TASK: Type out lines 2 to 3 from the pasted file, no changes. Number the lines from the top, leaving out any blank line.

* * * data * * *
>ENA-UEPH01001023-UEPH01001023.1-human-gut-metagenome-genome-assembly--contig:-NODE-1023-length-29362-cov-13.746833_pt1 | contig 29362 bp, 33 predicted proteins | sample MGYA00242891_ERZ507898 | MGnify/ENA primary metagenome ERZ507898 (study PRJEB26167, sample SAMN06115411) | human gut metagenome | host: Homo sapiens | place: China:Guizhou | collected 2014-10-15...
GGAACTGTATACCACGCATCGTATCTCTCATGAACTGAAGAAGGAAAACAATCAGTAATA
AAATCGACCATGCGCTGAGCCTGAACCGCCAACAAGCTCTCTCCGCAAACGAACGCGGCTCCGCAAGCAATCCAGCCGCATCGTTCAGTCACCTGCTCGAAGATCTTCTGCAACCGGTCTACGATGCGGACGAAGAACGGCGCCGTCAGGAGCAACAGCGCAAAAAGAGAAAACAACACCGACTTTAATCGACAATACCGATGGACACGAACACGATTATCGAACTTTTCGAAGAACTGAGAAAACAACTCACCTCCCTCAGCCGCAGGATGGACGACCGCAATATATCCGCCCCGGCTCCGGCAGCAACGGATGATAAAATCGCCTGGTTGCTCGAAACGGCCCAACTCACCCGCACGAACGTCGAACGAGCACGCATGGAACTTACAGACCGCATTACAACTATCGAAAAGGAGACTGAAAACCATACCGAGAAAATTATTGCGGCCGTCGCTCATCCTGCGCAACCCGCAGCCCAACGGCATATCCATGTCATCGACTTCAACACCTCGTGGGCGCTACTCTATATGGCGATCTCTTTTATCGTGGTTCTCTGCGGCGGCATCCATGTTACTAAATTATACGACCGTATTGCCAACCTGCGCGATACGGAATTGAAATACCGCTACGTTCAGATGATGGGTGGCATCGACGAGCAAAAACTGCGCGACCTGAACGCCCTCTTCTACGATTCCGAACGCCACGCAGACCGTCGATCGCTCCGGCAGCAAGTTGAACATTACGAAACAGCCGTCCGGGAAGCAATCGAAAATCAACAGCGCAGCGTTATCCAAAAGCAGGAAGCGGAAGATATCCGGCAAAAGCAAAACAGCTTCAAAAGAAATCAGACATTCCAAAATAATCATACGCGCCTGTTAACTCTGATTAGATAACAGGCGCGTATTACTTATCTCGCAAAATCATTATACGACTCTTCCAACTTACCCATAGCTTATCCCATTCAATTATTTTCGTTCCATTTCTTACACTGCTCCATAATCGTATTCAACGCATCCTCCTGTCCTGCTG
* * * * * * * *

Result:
GGAACTGTATACCACGCATCGTATCTCTCATGAACTGAAGAAGGAAAACAATCAGTAATA
AAATCGACCATGCGCTGAGCCTGAACCGCCAACAAGCTCTCTCCGCAAACGAACGCGGCTCCGCAAGCAATCCAGCCGCATCGTTCAGTCACCTGCTCGAAGATCTTCTGCAACCGGTCTACGATGCGGACGAAGAACGGCGCCGTCAGGAGCAACAGCGCAAAAAGAGAAAACAACACCGACTTTAATCGACAATACCGATGGACACGAACACGATTATCGAACTTTTCGAAGAACTGAGAAAACAACTCACCTCCCTCAGCCGCAGGATGGACGACCGCAATATATCCGCCCCGGCTCCGGCAGCAACGGATGATAAAATCGCCTGGTTGCTCGAAACGGCCCAACTCACCCGCACGAACGTCGAACGAGCACGCATGGAACTTACAGACCGCATTACAACTATCGAAAAGGAGACTGAAAACCATACCGAGAAAATTATTGCGGCCGTCGCTCATCCTGCGCAACCCGCAGCCCAACGGCATATCCATGTCATCGACTTCAACACCTCGTGGGCGCTACTCTATATGGCGATCTCTTTTATCGTGGTTCTCTGCGGCGGCATCCATGTTACTAAATTATACGACCGTATTGCCAACCTGCGCGATACGGAATTGAAATACCGCTACGTTCAGATGATGGGTGGCATCGACGAGCAAAAACTGCGCGACCTGAACGCCCTCTTCTACGATTCCGAACGCCACGCAGACCGTCGATCGCTCCGGCAGCAAGTTGAACATTACGAAACAGCCGTCCGGGAAGCAATCGAAAATCAACAGCGCAGCGTTATCCAAAAGCAGGAAGCGGAAGATATCCGGCAAAAGCAAAACAGCTTCAAAAGAAATCAGACATTCCAAAATAATCATACGCGCCTGTTAACTCTGATTAGATAACAGGCGCGTATTACTTATCTCGCAAAATCATTATACGACTCTTCCAACTTACCCATAGCTTATCCCATTCAATTATTTTCGTTCCATTTCTTACACTGCTCCATAATCGTATTCAACGCATCCTCCTGTCCTGCTG